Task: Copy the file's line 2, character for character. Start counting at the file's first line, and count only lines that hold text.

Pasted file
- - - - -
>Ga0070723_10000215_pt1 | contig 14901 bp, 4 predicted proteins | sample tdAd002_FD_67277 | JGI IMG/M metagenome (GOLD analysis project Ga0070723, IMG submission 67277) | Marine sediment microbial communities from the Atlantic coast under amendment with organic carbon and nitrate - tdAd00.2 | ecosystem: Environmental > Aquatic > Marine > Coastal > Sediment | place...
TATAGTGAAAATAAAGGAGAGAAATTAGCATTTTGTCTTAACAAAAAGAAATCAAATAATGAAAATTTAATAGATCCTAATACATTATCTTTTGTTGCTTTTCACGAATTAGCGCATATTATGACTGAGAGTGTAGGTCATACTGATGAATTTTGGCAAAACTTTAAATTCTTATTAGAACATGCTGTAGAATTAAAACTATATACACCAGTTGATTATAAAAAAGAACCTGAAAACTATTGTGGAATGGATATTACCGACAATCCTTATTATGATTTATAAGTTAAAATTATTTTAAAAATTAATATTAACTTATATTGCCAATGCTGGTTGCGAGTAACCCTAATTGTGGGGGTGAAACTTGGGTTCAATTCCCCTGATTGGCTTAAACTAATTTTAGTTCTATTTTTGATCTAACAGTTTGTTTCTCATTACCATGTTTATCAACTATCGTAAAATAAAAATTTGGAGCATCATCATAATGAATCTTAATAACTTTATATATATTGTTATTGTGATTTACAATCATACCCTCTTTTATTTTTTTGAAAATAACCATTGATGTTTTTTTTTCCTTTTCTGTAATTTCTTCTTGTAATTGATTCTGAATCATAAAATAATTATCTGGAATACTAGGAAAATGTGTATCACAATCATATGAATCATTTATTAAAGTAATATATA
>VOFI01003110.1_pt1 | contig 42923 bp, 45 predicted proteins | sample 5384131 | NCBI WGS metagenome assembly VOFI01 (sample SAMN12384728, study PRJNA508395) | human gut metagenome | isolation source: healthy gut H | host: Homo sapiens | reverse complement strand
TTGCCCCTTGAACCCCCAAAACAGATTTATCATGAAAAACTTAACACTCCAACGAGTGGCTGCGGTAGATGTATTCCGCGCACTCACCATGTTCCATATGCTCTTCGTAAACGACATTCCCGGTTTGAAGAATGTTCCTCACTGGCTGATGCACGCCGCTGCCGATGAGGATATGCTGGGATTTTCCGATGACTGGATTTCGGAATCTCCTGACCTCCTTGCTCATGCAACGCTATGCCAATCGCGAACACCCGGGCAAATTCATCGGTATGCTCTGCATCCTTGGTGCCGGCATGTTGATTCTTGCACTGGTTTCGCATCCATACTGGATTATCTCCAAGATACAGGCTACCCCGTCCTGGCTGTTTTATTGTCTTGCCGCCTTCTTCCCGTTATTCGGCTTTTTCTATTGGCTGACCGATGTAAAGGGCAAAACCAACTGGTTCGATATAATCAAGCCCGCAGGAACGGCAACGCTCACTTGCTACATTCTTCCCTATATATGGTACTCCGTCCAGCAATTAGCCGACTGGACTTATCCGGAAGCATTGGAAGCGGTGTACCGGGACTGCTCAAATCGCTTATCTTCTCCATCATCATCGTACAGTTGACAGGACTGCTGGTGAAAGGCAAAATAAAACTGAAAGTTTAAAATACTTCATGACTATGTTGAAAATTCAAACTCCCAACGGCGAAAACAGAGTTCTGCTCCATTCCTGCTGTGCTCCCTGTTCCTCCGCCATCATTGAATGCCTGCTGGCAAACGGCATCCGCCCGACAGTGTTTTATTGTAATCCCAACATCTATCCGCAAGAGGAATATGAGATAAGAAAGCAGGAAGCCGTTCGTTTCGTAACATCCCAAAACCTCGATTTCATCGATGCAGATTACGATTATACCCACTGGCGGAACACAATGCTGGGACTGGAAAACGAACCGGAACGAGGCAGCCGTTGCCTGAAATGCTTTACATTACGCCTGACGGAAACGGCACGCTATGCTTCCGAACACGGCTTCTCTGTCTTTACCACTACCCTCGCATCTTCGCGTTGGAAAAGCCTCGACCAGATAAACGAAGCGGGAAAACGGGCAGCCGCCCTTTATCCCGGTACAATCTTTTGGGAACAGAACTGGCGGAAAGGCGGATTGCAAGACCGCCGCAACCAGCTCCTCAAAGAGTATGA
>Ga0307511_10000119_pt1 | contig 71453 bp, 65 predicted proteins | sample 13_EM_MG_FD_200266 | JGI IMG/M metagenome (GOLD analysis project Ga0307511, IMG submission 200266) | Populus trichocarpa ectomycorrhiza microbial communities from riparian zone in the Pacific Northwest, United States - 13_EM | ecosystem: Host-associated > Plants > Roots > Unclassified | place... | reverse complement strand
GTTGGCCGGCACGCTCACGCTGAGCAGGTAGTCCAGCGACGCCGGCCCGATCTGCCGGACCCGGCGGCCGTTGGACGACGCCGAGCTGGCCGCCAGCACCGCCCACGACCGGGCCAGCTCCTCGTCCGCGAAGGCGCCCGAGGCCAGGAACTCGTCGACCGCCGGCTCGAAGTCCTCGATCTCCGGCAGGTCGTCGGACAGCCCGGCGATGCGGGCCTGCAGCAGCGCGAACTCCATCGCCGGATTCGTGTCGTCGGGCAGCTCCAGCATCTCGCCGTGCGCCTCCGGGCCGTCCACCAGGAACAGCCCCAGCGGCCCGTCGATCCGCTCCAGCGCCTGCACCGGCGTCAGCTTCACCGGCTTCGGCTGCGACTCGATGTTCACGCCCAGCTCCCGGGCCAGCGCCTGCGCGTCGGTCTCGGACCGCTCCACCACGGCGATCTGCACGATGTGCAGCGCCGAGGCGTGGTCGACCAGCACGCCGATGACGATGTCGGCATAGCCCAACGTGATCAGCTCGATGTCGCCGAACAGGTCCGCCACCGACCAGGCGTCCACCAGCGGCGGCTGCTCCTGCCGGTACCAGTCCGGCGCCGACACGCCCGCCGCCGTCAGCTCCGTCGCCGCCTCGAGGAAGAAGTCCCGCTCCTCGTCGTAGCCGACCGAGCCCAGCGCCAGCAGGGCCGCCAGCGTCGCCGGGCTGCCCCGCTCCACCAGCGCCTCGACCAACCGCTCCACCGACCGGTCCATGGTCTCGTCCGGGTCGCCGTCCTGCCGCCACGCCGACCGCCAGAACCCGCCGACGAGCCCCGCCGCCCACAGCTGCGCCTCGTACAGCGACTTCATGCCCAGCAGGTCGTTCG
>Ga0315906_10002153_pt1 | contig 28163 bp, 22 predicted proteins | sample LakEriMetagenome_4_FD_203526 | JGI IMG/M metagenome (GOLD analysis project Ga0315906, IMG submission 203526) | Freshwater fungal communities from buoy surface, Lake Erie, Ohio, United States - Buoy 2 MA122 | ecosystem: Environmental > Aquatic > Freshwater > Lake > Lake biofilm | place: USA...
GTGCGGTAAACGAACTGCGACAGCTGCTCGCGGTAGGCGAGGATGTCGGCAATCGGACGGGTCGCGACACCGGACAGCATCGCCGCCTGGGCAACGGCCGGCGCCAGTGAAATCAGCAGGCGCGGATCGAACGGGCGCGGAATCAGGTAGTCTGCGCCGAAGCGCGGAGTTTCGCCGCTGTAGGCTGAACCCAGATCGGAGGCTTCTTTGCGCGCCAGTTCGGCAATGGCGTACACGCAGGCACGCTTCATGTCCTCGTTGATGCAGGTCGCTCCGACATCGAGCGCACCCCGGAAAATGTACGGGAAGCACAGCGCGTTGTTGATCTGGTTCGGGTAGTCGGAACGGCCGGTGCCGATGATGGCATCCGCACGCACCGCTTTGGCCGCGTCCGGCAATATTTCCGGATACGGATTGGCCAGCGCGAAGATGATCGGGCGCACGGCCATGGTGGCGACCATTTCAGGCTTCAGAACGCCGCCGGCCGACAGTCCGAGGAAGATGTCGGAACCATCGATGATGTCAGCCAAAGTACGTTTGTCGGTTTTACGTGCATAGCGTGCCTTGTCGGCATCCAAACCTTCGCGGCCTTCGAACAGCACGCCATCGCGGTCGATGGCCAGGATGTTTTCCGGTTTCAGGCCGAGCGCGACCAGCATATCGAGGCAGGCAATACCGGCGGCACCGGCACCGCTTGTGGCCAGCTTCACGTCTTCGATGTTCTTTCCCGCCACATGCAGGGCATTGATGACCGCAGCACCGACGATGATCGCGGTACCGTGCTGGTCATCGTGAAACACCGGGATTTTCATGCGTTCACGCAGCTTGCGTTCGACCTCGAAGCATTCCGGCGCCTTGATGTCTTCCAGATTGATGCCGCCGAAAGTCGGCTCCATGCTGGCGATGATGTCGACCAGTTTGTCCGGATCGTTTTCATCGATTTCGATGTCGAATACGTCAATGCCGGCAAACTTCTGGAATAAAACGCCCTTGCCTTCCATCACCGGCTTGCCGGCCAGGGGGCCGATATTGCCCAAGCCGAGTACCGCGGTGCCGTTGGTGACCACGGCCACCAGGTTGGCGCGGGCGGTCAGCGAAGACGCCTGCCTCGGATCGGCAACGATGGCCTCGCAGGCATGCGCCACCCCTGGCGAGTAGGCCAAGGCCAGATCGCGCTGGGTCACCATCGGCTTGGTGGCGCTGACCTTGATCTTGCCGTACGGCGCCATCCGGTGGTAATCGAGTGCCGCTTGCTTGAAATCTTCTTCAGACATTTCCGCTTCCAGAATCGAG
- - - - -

TATAGTGAAAATAAAGGAGAGAAATTAGCATTTTGTCTTAACAAAAAGAAATCAAATAATGAAAATTTAATAGATCCTAATACATTATCTTTTGTTGCTTTTCACGAATTAGCGCATATTATGACTGAGAGTGTAGGTCATACTGATGAATTTTGGCAAAACTTTAAATTCTTATTAGAACATGCTGTAGAATTAAAACTATATACACCAGTTGATTATAAAAAAGAACCTGAAAACTATTGTGGAATGGATATTACCGACAATCCTTATTATGATTTATAAGTTAAAATTATTTTAAAAATTAATATTAACTTATATTGCCAATGCTGGTTGCGAGTAACCCTAATTGTGGGGGTGAAACTTGGGTTCAATTCCCCTGATTGGCTTAAACTAATTTTAGTTCTATTTTTGATCTAACAGTTTGTTTCTCATTACCATGTTTATCAACTATCGTAAAATAAAAATTTGGAGCATCATCATAATGAATCTTAATAACTTTATATATATTGTTATTGTGATTTACAATCATACCCTCTTTTATTTTTTTGAAAATAACCATTGATGTTTTTTTTTCCTTTTCTGTAATTTCTTCTTGTAATTGATTCTGAATCATAAAATAATTATCTGGAATACTAGGAAAATGTGTATCACAATCATATGAATCATTTATTAAAGTAATATATA